Abbé Pierre

In 1949, Abbé Pierre encountered Georges Legay, the first companion of Emmaüs, leading to the establishment of the first community in Neuilly-Plaisance. To finance his endeavors, he even participated in the game show “Quitte ou double” on Radio Luxembourg in 1952, winning 256,000 francs that enabled him to acquire a truck and new land. Through his street campaigns, Abbé Pierre witnessed the urgent housing crisis faced by many. Outraged and deeply affected, he launched an appeal on February 1, 1954. The response from the public was overwhelming, with a surge of solidarity and a long-awaited political commitment to address the need for housing construction.

Abbé Pierre’s travels allowed him to share the Emmaüs experience, inspiring the creation of Emmaüs groups in various countries across Europe, South America, and Asia. As a survivor of a shipwreck in 1963, he realized the urgency and importance of establishing a structure to unite these groups. “Brother of the poor, provocateur of Peace”—this expression, placed at the top of Abbé Pierre’s curriculum vitae in 1967, encapsulates his lifelong commitment. His endeavors garnered international acclaim, as he fought for numerous causes worldwide. Alongside the M.U.C.M. (Mouvement Universel pour une Fédération Mondiale), which later became the M.U.F.M. (Mouvement Universel pour la Fédération Mondiale), Abbé Pierre founded, led, or participated in numerous federalist organizations, both global and European. On January 22, 2007, he passed away at the Val-de-Grâce hospital in Paris, leaving behind an extraordinary legacy.

The Saint-François Chapel’s Rich Heritage

The Saint-François de Paule chapel and its adjacent ancient cemetery hold a significant place in the historical tapestry of Bormes-les-Mimosas. Its origins trace back to the reign of King Louis XI, who, sensing his impending mortality in 1483, summoned the renowned Italian monk François de Paule. Despite the challenges posed by a raging plague epidemic and the closure of ports, François de Paule and his companions braved the stormy sea to reach France. In the village of Bormes, they found refuge and hospitality, and as a token of gratitude, François de Paule pledged to protect the village from the epidemic. In 1519, following his canonization, the people of Bormes constructed a chapel in his honor.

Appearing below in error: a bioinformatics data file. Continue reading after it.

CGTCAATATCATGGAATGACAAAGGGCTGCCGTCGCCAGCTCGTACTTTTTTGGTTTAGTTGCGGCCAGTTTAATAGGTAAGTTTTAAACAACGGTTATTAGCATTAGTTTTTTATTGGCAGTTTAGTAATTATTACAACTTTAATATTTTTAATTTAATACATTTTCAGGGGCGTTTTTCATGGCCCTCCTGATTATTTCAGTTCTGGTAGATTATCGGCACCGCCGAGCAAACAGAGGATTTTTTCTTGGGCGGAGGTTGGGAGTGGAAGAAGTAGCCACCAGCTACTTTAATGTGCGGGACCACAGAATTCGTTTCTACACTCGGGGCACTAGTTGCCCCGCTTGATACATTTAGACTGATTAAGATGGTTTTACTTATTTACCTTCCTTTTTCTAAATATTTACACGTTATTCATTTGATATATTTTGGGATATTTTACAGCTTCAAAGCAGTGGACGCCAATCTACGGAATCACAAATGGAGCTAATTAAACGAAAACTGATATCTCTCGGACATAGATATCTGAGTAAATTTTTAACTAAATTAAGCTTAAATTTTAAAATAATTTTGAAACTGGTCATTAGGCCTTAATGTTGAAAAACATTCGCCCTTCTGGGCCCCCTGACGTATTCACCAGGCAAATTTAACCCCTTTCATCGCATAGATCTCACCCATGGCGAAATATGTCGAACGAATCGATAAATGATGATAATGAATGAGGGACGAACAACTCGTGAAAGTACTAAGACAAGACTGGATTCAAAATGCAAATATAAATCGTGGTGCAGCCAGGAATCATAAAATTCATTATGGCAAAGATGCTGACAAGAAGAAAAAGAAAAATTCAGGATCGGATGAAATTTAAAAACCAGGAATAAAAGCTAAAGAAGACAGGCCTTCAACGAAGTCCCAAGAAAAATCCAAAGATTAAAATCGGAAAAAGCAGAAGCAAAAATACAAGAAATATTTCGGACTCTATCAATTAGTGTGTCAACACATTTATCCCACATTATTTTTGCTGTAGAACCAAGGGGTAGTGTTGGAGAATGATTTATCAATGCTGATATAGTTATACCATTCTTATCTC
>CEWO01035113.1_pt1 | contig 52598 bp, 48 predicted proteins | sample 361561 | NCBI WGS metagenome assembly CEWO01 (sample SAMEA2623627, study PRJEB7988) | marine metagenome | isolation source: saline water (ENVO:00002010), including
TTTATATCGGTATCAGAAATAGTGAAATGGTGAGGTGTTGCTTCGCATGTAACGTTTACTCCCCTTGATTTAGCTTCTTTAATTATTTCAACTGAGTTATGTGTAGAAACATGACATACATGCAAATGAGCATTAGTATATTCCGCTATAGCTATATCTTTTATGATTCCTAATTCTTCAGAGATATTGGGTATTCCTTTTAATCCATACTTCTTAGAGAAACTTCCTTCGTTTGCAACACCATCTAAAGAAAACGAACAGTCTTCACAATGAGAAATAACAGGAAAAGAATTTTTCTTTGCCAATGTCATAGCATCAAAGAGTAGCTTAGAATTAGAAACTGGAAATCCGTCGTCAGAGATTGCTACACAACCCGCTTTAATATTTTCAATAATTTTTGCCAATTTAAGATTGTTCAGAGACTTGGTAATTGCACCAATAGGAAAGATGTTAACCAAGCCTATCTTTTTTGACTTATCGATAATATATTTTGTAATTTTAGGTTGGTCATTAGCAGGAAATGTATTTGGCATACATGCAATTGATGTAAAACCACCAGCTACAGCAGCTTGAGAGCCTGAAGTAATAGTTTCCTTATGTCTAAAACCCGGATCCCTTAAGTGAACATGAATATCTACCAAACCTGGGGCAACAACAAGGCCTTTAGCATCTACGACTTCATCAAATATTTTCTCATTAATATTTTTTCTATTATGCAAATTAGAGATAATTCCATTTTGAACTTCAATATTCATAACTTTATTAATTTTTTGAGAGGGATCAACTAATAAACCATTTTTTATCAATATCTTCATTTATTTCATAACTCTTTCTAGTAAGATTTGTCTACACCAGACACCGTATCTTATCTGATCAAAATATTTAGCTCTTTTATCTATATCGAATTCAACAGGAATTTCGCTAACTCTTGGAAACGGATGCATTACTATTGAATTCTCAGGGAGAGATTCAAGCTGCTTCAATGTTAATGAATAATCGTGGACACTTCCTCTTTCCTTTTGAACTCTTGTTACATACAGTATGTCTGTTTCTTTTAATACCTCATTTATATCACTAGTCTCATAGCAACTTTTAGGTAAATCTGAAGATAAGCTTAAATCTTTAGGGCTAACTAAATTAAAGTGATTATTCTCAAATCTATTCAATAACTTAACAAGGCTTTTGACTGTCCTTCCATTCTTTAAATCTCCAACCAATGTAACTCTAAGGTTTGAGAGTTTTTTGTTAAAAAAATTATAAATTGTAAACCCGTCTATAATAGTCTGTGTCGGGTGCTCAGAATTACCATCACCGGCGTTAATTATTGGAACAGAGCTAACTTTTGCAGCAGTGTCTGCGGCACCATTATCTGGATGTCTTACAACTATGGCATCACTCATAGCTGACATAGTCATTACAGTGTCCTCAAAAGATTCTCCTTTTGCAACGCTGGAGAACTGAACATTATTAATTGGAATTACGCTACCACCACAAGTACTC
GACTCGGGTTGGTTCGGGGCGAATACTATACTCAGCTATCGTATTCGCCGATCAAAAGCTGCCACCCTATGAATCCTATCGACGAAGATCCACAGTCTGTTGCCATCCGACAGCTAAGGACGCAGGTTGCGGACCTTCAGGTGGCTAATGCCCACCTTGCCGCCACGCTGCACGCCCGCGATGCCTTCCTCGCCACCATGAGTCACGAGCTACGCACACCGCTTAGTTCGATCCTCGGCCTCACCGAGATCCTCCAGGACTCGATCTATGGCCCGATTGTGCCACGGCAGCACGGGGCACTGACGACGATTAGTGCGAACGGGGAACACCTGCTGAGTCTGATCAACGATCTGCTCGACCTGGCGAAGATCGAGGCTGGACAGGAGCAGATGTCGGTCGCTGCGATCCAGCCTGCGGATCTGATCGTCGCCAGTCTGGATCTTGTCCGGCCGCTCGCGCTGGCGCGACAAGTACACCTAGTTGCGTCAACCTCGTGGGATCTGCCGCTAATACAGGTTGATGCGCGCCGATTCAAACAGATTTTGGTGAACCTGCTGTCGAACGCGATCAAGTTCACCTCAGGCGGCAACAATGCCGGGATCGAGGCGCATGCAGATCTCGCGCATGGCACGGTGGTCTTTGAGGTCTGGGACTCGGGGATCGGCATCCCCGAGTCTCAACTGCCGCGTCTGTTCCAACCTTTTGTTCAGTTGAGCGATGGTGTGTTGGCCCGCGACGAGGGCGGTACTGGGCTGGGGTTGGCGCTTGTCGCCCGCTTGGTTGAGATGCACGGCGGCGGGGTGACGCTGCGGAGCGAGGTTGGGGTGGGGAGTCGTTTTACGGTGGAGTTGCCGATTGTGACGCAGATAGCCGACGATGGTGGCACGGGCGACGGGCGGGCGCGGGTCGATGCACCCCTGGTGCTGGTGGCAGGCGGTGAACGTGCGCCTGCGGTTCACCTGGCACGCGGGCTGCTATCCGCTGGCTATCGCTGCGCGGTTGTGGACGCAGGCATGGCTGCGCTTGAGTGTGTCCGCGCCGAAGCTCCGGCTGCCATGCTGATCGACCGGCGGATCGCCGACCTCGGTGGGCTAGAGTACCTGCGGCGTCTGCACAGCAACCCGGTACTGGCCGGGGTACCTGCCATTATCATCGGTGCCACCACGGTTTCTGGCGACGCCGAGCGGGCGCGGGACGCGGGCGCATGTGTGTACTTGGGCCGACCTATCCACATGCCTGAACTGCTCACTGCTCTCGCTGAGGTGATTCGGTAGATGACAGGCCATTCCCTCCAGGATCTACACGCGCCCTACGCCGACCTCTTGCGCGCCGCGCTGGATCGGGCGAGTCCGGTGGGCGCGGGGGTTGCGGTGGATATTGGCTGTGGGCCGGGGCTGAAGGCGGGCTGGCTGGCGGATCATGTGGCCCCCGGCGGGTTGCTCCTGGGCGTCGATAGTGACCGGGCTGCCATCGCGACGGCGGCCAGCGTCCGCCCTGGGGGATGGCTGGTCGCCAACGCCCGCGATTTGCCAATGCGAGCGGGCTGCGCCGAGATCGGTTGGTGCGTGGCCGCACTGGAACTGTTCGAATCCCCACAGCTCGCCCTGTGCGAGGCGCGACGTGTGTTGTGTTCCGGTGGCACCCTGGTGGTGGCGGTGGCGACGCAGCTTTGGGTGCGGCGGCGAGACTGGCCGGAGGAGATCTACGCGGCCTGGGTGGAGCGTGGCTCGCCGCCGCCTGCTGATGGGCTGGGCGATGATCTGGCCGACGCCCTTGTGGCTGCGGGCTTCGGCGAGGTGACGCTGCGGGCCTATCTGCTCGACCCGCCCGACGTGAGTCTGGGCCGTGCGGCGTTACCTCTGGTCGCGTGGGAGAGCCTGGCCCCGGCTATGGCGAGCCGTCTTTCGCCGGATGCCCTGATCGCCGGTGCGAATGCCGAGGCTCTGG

The chapel’s history intertwines with the Confrérie des Pénitents de Saint-François, established in Bormes in 1576. Originally headquartered in the Saint-Sébastien chapel, the brotherhood relocated to the Saint-François chapel on April 25, 1653. While the chapel’s construction dates back to 1519, tracing its precise origins is challenging. From 1653 to 1773, the chapel exclusively served as the headquarters of the Pénitents Blancs brotherhood. Subsequently, from 1773 to 1783, it temporarily functioned as a parish church during the construction of the present-day Saint-Trophyme church.

The Chapelle Saint-François de Paule has been a listed site since July 13, 1926, as a “natural site and monument of artistic character”. It has also been listed as a “Village and its surroundings” since February 12, 1962, and as a “Monument Historique” since April 11, 1963. Today, it is communally owned. It stands out for its exceptional location and picturesque value. Numerous artists, painters, draughtsmen, and photographers have attempted to capture its physiognomy. Among them, Jean Charles Cazin devoted a large part of his life as an artist to this site. Inside the chapel, you can admire a 17th-century gilded wooden altarpiece surmounting the white marble High Altar, as well as statues of Saint-François de Paule dating from the late 18th century.

In 2020, the chapel housed several listed objects, including paintings and reliquary statues.

Baludik Chemin des Sages

To experience the full splendor of the Chemin des Sages and delve deeper into the fascinating stories that unfold along this path, we invite you to explore the Baludik app.

Scan the QR code and embark on an interactive journey filled with games, surprises, and a deeper connection to the rich heritage of Bormes.

Was this content helpful?